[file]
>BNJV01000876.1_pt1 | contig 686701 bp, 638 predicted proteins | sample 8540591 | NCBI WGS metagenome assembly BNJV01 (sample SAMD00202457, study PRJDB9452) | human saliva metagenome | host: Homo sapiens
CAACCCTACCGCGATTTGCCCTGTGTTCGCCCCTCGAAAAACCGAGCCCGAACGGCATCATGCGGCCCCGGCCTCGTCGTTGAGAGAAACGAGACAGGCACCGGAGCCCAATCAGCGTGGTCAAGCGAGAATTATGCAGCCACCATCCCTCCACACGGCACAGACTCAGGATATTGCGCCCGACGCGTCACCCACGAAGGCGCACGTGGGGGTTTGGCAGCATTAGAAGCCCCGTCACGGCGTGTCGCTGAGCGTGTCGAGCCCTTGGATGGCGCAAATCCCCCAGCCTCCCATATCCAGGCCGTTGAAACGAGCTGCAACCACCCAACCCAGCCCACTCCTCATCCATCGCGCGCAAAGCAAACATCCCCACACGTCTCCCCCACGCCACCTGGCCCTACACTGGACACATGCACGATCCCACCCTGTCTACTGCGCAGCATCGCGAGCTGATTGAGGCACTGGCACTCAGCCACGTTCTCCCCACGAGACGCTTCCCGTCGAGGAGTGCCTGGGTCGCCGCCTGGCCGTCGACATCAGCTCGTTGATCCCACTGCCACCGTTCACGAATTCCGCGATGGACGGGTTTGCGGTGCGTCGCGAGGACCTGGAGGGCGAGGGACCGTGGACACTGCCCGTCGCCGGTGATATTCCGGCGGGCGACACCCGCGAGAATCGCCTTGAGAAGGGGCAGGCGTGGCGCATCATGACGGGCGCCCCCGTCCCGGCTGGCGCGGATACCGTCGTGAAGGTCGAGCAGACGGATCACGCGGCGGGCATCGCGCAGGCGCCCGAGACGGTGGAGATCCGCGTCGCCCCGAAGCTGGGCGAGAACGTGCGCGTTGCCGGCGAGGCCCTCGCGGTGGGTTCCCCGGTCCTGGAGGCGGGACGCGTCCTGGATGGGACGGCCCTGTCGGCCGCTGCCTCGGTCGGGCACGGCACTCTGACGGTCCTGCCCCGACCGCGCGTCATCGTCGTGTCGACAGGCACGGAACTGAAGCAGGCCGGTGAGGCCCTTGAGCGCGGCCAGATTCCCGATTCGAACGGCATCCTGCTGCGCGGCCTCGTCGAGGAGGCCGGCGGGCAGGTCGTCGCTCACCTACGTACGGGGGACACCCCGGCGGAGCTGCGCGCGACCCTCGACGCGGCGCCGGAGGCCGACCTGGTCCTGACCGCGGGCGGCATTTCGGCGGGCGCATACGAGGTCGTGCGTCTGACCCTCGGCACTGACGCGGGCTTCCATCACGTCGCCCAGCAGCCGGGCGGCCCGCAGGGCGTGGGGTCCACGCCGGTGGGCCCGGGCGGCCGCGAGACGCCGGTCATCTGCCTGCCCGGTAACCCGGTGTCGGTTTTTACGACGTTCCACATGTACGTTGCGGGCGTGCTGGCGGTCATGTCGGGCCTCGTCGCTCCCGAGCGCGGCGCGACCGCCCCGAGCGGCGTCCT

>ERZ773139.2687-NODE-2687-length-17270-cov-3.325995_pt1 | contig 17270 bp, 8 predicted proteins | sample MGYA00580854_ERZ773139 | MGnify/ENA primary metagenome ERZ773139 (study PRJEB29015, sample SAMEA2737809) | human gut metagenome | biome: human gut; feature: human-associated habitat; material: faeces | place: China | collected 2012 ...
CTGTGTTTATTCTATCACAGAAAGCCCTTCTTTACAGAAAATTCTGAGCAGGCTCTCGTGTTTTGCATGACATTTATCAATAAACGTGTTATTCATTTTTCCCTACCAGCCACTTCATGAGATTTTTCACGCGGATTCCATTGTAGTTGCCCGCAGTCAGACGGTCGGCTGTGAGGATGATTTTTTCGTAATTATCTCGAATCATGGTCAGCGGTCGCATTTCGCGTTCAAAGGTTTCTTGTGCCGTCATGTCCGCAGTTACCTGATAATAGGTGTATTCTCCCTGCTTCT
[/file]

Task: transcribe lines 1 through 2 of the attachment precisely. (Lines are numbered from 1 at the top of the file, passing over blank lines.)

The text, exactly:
>BNJV01000876.1_pt1 | contig 686701 bp, 638 predicted proteins | sample 8540591 | NCBI WGS metagenome assembly BNJV01 (sample SAMD00202457, study PRJDB9452) | human saliva metagenome | host: Homo sapiens
CAACCCTACCGCGATTTGCCCTGTGTTCGCCCCTCGAAAAACCGAGCCCGAACGGCATCATGCGGCCCCGGCCTCGTCGTTGAGAGAAACGAGACAGGCACCGGAGCCCAATCAGCGTGGTCAAGCGAGAATTATGCAGCCACCATCCCTCCACACGGCACAGACTCAGGATATTGCGCCCGACGCGTCACCCACGAAGGCGCACGTGGGGGTTTGGCAGCATTAGAAGCCCCGTCACGGCGTGTCGCTGAGCGTGTCGAGCCCTTGGATGGCGCAAATCCCCCAGCCTCCCATATCCAGGCCGTTGAAACGAGCTGCAACCACCCAACCCAGCCCACTCCTCATCCATCGCGCGCAAAGCAAACATCCCCACACGTCTCCCCCACGCCACCTGGCCCTACACTGGACACATGCACGATCCCACCCTGTCTACTGCGCAGCATCGCGAGCTGATTGAGGCACTGGCACTCAGCCACGTTCTCCCCACGAGACGCTTCCCGTCGAGGAGTGCCTGGGTCGCCGCCTGGCCGTCGACATCAGCTCGTTGATCCCACTGCCACCGTTCACGAATTCCGCGATGGACGGGTTTGCGGTGCGTCGCGAGGACCTGGAGGGCGAGGGACCGTGGACACTGCCCGTCGCCGGTGATATTCCGGCGGGCGACACCCGCGAGAATCGCCTTGAGAAGGGGCAGGCGTGGCGCATCATGACGGGCGCCCCCGTCCCGGCTGGCGCGGATACCGTCGTGAAGGTCGAGCAGACGGATCACGCGGCGGGCATCGCGCAGGCGCCCGAGACGGTGGAGATCCGCGTCGCCCCGAAGCTGGGCGAGAACGTGCGCGTTGCCGGCGAGGCCCTCGCGGTGGGTTCCCCGGTCCTGGAGGCGGGACGCGTCCTGGATGGGACGGCCCTGTCGGCCGCTGCCTCGGTCGGGCACGGCACTCTGACGGTCCTGCCCCGACCGCGCGTCATCGTCGTGTCGACAGGCACGGAACTGAAGCAGGCCGGTGAGGCCCTTGAGCGCGGCCAGATTCCCGATTCGAACGGCATCCTGCTGCGCGGCCTCGTCGAGGAGGCCGGCGGGCAGGTCGTCGCTCACCTACGTACGGGGGACACCCCGGCGGAGCTGCGCGCGACCCTCGACGCGGCGCCGGAGGCCGACCTGGTCCTGACCGCGGGCGGCATTTCGGCGGGCGCATACGAGGTCGTGCGTCTGACCCTCGGCACTGACGCGGGCTTCCATCACGTCGCCCAGCAGCCGGGCGGCCCGCAGGGCGTGGGGTCCACGCCGGTGGGCCCGGGCGGCCGCGAGACGCCGGTCATCTGCCTGCCCGGTAACCCGGTGTCGGTTTTTACGACGTTCCACATGTACGTTGCGGGCGTGCTGGCGGTCATGTCGGGCCTCGTCGCTCCCGAGCGCGGCGCGACCGCCCCGAGCGGCGTCCT